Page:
GONADOTROPHIN-RELEASING HORMONE ANALOGUE. ATC code:
L 02 A E04: antineoplastic and immunomodulator.
Triptorelin is a synthetic decapeptide analogue of natural GnRH (gonadotrophin-releasing hormone).
Studies conducted in humans and in animals have shown that, after the initial stimulation, prolonged administration of triptorelin inhibits gonadotrophin secretion with consequent suppression of testicular and ovarian function.
3.75 mg: Further studies in animals have suggested another mechanism of action: direct effects on the gonads by decreasing the sensitivity of peripheral receptors to GnRH.
The administration Diphereline P.R 11.25 mg may initially increase blood LH and FSH levels and may consequently increase initial testosterone level (flare-up) in men and oestradiol level in women. Continuing the treatment decreases LH and FSH levels leading to decreased testosterone and oestradiol levels similar to those observed after castration within about 20 days after the injection and for as long as the active substance is released.
A randomized phase III study of 970 patients with prostate cancer locally advanced (T2c-T4) has investigated whether radiation therapy associated with short term androgen deprivation therapy (6 months, n = 483) was non-inferior to radiotherapy associated with long term androgen deprivation therapy (3 years, n = 487). The GnRH agonist was triptorelin (62.2%) or other GnRH agonists (37.8%) and the trial was not further stratified by the type of agonist.
Overall, total mortality at 5 years was 19.0% and 15.2% respectively in the "short term hormonal treatment" and "long term hormonal treatment" groups, with a relative risk of 1.42 (CI-sided 95, 71% = 1.79; 95.71% CI = [1.09; 1.85], p = 0.65 for noninferiority and p = 0.0082 for post-hoc test of difference between groups of treatment). The 5-year mortality specifically related to the prostate was 4.78% and 3.2% respectively in the "short term hormonal treatment" and "long term hormonal treatment" groups, with a relative risk of 1.71 (CI 95% [1.14 to 2.57], p = 0.002).
The post hoc analysis in the subgroup triptorelin also show the advantage of the long term treatment versus the short term treatment on overall mortality (relative risk 1.28; 95.71% CI = [0.89 ; 1.84], p = 0.38 and p = 0.08 respectively for non-inferiority post-hoc tests and for difference between treatment groups).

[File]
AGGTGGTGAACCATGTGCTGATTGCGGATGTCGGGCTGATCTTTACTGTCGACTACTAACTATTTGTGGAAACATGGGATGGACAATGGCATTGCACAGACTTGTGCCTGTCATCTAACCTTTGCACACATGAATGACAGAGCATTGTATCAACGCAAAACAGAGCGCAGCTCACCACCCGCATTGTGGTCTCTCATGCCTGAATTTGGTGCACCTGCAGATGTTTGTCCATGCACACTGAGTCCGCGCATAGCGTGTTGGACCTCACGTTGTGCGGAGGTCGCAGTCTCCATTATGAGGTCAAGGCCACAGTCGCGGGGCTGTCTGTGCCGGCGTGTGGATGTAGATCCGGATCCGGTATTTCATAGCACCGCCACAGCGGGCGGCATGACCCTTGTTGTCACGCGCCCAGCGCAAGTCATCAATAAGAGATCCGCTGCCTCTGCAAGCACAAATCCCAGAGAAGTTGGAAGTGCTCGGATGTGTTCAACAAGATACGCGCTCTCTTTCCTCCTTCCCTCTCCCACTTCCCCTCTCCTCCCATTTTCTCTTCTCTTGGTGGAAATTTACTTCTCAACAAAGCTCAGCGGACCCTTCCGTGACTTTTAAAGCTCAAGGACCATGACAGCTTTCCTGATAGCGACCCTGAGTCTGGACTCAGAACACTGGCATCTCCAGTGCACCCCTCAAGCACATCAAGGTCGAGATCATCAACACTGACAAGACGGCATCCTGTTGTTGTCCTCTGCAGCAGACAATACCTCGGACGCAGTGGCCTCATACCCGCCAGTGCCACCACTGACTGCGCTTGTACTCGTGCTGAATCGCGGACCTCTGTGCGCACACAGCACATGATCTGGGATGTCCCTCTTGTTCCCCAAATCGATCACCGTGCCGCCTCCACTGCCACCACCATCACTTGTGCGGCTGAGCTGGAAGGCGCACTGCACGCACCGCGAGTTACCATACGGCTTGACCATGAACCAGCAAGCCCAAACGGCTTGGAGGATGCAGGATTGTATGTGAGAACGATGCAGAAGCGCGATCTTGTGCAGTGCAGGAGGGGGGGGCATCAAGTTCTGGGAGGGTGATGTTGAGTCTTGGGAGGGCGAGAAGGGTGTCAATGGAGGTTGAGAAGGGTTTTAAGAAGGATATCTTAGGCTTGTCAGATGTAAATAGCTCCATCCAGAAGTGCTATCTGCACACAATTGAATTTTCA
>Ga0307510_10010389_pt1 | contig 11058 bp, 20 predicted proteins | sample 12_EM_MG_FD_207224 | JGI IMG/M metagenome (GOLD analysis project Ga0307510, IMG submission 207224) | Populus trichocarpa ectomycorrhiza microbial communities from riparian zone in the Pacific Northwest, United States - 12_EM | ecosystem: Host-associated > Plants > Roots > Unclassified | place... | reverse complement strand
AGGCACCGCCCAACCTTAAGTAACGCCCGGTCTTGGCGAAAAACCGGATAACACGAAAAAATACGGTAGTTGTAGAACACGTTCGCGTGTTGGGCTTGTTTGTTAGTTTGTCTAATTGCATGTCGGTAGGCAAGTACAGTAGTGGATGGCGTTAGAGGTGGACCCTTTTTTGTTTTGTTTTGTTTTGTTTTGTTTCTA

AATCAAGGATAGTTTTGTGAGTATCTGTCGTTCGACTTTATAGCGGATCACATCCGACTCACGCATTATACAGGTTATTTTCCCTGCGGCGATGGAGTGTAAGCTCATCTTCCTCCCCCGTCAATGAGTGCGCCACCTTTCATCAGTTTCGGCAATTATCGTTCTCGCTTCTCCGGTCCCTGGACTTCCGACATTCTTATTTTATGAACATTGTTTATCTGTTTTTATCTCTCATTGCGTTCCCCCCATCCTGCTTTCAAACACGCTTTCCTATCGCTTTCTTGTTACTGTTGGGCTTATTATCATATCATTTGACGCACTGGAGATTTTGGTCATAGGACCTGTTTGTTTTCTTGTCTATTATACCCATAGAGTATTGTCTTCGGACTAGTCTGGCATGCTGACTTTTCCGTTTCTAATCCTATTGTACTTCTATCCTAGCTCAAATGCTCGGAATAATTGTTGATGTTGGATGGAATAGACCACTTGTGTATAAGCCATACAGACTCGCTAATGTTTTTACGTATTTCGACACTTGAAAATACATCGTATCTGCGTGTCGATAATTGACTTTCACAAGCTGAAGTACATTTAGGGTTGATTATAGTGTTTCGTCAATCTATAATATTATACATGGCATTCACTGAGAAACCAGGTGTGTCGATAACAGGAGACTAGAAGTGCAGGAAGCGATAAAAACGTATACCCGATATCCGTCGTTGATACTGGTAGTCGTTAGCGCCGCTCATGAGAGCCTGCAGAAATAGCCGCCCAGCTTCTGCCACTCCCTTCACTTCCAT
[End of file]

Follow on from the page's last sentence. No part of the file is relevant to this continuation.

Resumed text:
3.75 mg: The administration of a daily dose of triptorelin may initially increase LH and FSH blood levels (flare up) and consequently increase testosterone levels. Continuing the treatment decreases LH and FSH to concentrations that result in castration levels of steroids within 2-3 weeks and for as long as the product is administered. The treatment may improve functional and objective symptoms.
This study shows that the combination of radiotherapy and long term androgen deprivation therapy (3 years) is preferable to a combination of radiotherapy and short term androgen deprivation therapy (6 months).
11.25 mg: An opened, not controlled and multicentric phase 3 clinical trial involving 126 patients with advanced prostate cancer has been conducted during 6 months in order to assess the efficacy of subcutaneous administration of Diphereline P.R. 11.25 (one administration every 3 months). After four weeks 97.6% of subjects were castrated (testosterone levels <50 ng/dL) (95% CI: [93.2; 99.5]) and castration was maintained at Month 6 in 96.6% of subjects (95% CI: [91.6; 99.1]) (coprimary endpoints). The probability for a subject to be castrated within the first month of treatment and to remain castrated at each measurement up to 6 months was 96% (95% CI [0.92, 0.99]) (see Figure 1).
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During the treatment by triptorelin, median PSA levels were reduced by 64.2% at Month 1 and by 96% at Month 6 (secondary endpoint). Median PSA values remained within normal range (0-4 ng/mL) from Month 2 until the end of the study.
In patients with locally advanced prostate cancer several randomized long-term clinical trials provide evidence for the benefit of androgen deprivation therapy (ADT) in combination with radiotherapy (RT) compared to RT alone (RTOG 85-31, RTOG 86-10, EORTC 22863, D'Amico et al., JAMA, 2008).
Overall quality of life using QLQ-C30 did not differ significantly between the two groups (P = 0.37).